I thought it would be over and everything would be back to normal by the end of the summer in 2020. Then I thought it would be over by Thanksgiving… or Christmas… surely by the New Year…. and here we are two years in and every day that passes seems to pull us farther away from normal. We’ve had to consciously cultivate inner strength simply to deal with everyday life. There are many for whom that strength is as thin as a pony’s whisker. And then there’s us. The Horsewomen.
Horsewomen have an inner strength that’s just not available to those poor souls whose lives don’t revolve around horses. We’ve laughed, cried. mucked out at 6 am when the temperature hovered around 0 and stayed up till 2 am walking a colickey horse (if your farm was in the north, as ours was, then that likely happened in frigid weather as well.) We’ve repaired fences, moved the muck heap with the front bucket of our tractor. We’ve spent frantic summer afternoons trying to get the 300 bales of hay in off the field before the thunderstorms hit. We’ve watched foals be born, and stood at the end of the lead rope, tears streaming down, as one of our horses comes to the end of his life.
If it hasn’t killed us, it probably has made us stronger. It’s a deep inner strength that can’t be built in a gym or on an exercise bike. It’s born of love and loss and hope and despair, and it has shaped who we are. Our strength grounds us, and in turn, we share that strength with those we love, those who we know need our strength, those we’ve never met.
The evening news says the numbers of people dying of Covid are dropping. But when you check the statistics for your county, there were 30 new cases yesterday and 2 more deaths last week. The evening news says that over 2,000 people in Ukraine have been killed. Innocent civilians, normal people who were going about their normal days and normal lives until Russia attacked and bombs and missiles rained down on their cities. The evening news says another Black man has been killed by police, another Asian has suffered a brutal attack. The scope of pain around the world can overwhelm us if we let it.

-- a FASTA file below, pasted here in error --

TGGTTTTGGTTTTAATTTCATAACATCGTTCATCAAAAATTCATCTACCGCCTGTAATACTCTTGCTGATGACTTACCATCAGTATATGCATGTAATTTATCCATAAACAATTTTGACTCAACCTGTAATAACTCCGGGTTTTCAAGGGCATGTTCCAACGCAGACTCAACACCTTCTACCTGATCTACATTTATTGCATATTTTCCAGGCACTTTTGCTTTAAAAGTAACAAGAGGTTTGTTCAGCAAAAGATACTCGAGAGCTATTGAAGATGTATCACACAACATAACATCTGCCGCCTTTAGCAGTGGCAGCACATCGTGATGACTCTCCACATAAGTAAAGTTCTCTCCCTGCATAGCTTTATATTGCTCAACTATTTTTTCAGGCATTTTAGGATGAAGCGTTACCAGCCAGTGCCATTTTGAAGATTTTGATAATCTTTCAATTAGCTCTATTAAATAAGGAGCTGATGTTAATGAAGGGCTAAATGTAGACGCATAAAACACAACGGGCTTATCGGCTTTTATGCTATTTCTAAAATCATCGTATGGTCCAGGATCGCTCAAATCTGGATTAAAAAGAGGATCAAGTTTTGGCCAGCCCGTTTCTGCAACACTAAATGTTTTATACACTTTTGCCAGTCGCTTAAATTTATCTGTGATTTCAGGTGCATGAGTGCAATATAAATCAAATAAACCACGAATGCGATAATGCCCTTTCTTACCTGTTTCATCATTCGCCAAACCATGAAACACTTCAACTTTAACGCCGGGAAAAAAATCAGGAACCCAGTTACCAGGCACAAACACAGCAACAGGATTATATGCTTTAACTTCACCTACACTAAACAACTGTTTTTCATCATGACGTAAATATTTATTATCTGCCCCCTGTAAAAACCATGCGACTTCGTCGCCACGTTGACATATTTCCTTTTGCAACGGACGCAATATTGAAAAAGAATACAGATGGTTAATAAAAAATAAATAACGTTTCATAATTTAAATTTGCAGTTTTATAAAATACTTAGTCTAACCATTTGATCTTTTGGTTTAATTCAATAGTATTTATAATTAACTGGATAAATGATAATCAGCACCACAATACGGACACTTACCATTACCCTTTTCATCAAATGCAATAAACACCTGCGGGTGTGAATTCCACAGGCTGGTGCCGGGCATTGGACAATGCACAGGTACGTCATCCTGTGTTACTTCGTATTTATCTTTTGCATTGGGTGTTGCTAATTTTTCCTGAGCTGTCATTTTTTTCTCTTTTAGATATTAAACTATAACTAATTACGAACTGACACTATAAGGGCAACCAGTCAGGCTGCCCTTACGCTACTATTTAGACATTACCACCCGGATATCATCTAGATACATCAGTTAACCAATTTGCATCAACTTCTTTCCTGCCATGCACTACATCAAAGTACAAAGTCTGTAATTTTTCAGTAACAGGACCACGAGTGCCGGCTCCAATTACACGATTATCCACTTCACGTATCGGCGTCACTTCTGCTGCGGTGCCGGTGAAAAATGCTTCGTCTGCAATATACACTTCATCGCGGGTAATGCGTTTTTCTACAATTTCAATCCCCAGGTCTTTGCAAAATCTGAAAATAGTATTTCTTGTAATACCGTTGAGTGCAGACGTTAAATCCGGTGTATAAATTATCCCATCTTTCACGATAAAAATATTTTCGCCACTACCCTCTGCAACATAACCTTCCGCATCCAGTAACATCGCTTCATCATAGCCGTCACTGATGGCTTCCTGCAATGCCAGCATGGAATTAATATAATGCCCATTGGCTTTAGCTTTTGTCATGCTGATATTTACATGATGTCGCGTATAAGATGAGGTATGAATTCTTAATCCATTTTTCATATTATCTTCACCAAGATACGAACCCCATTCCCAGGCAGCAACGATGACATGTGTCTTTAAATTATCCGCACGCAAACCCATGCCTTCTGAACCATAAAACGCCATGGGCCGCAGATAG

We can’t stop the bombings. We can’t stop Covid in its tracks. We can’t stop the senseless shootings in schools, in churches, in neighborhoods where black men are more than twice as likely to die from an officer-involved shooting than white men in the same locations. We can’t end homelessness or hunger or child-, elder-, and animal abuse. But if we do nothing, then the bad stuff wins.
So, we do what we can. We fix our fences, we take in the hay. We find comfort in the daily activities that make up our lives as horsewomen. We draw our strength from the normalcy of mucking out, filling water buckets, and spending quality time with our horses. We volunteer and donate when and where we can. We say our prayers and hold our loved ones a little closer.
Whether it’s another tragedy on the evening news or a 10 pm call to the vet for a horse that needs sutures, we handle it, we keep going. It’s who we are.
We are horsewomen and we are strong.